2015 Graduate Student Research Awards

The Kinsey Institute is pleased to award research grants to Jennifer Staples, of University of Washington, and Kristyn Sylvia, of Indiana University. With a stellar pool of nominees, Juliana Friend, University of California at Berkeley and Niki Fritz, Indiana University, were awarded honorable mentions.


Jennifer Staples, Department of Psychology, University of Washington

Research area: Health Disparities among transgender individuals particularly with regards to alcohol abuse, suicidality, and non-suicideal self-injury.

Health disparities among transgender (trans) individuals are increasingly evident, particularly regarding alcohol abuse, suicidality and non-suicidal self-injury (NSSI). Trans is an umbrella term referring to a diverse group of people who experience incongruence between their gender identity and gender assigned at birth (Bockting, 2013). Results from a national survey indicate that 41% of trans people have attempted suicide, compared to 1.6% of the general population. Furthermore, trans individuals who attempt suicide are more likely to report excessive use of alcohol (Mathy, 2002). Despite these disparities, there is a dearth of research investigating etiological factors contributing to alcohol use/abuse, suicidality, and NSSI among trans people.

This study is guided by two theories, the Minority Stress Model and the Psychological Mediation Framework, which postulate that marginalized groups experience elevated stress as a result of anti-minority prejudice, contributing to negative mental health outcomes (Hatzenbeuhler, 2009; Meyer, 2003). Research reports that 63% of trans people have experienced a severe act of gender discrimination, and a history of discrimination increases the likelihood of attempting suicide. Furthermore, 1/3 of respondents reported having used alcohol/drugs to cope with the discrimination (Grant et al., 2011). However, less attention has been paid to internalized prejudice in trans people.

Kristyn Sylvia, Indiana University, Department of Biology; Evolution, Ecology & Behavior Graduate Program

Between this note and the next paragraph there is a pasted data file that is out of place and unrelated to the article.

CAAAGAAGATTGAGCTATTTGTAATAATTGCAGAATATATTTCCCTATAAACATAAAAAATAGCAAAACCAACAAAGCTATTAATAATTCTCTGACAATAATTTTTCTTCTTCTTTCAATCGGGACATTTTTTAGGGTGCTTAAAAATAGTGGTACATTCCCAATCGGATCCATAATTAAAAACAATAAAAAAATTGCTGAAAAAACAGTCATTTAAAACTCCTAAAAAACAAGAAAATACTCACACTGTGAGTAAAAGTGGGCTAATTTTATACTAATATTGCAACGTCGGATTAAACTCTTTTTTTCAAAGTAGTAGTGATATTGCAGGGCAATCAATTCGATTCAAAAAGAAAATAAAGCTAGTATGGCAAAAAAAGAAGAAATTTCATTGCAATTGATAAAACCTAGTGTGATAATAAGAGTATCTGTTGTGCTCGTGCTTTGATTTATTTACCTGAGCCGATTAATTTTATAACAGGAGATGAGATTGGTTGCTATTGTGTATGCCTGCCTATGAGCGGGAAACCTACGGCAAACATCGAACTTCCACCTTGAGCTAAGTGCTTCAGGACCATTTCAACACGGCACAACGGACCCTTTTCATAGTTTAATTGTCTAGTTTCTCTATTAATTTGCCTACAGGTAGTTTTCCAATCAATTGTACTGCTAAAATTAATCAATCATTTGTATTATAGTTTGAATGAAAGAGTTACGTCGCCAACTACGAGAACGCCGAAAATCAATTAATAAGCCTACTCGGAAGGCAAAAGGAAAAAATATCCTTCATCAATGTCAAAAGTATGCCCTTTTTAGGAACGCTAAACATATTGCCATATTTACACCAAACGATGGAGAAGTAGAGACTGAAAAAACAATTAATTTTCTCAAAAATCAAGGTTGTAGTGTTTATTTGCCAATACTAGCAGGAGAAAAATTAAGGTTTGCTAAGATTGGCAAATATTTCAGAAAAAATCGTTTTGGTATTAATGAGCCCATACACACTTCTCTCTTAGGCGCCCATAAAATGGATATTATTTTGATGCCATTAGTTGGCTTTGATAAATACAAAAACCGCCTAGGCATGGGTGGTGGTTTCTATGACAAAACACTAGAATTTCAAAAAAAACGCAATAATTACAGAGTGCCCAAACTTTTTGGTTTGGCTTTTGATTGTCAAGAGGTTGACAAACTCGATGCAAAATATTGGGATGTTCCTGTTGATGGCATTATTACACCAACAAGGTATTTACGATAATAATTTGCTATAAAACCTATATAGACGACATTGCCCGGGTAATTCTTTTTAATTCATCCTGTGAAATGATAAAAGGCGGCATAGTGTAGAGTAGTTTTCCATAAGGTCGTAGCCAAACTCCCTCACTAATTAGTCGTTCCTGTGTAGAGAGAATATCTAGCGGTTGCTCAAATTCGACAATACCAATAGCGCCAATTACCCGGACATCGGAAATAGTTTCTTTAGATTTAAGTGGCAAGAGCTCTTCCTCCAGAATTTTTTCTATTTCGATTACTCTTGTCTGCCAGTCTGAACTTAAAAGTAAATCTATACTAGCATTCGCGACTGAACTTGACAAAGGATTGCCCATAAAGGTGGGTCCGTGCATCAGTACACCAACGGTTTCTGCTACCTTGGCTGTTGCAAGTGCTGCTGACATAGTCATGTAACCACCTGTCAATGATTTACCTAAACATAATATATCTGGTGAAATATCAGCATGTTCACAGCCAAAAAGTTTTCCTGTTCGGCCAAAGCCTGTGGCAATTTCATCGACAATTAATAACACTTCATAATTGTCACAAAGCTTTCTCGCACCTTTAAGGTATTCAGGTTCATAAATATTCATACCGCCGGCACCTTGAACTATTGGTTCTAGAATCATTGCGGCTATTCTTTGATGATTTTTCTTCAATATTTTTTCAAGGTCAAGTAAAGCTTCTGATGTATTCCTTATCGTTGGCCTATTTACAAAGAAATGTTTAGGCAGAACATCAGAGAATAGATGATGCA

Research area: Investigating the physiological, neural and behavioral effects of postnatal stressors and the mechanisms by which these changes may occur.

Early life environmental stressors have the potential to disrupt development in ways that could severely impact fitness and reproduction. The mechanisms by which these external stressors affect reproductive physiology and behavior, however, are not well understood. The reproductive axis is strongly affected by physiological responses to external stressors, such as immune activation and inflammation (Knox et al., 2009).

Kristyn is interested in how postnatal immune challenges may affect the reproductive axis in Siberian hamsters and the consequences of these perturbations later in life, specifically focusing on the role that the RFamide peptide, kisspeptin, plays in regulation of reproductive function. Siberian hamsters are seasonal breeders that use environmental cues to alter reproductive physiology and behavior to coincide with optimal times to reproduce. Because of this, they are extremely sensitive to environmental stressors, and are a model species to investigate how acute stressors (sickness) can affect the development and function of the reproductive system.

Kisspeptin plays a critical role in the up-regulation of the reproductive axis and control of the onset of puberty in mammals, and recent studies have demonstrated that animals exposed to postnatal immune challenges show signs of delayed puberty (Knox et al., 2009). Various human studies have also shown that kisspeptin is an essential gatekeeper.

The Kinsey Graduate Research Awards are made possible by generous gifts of donors to the Kinsey Institute. Please contact Herb Caldwell to learn more about this opportunity for advancing graduate research on human sexuality.


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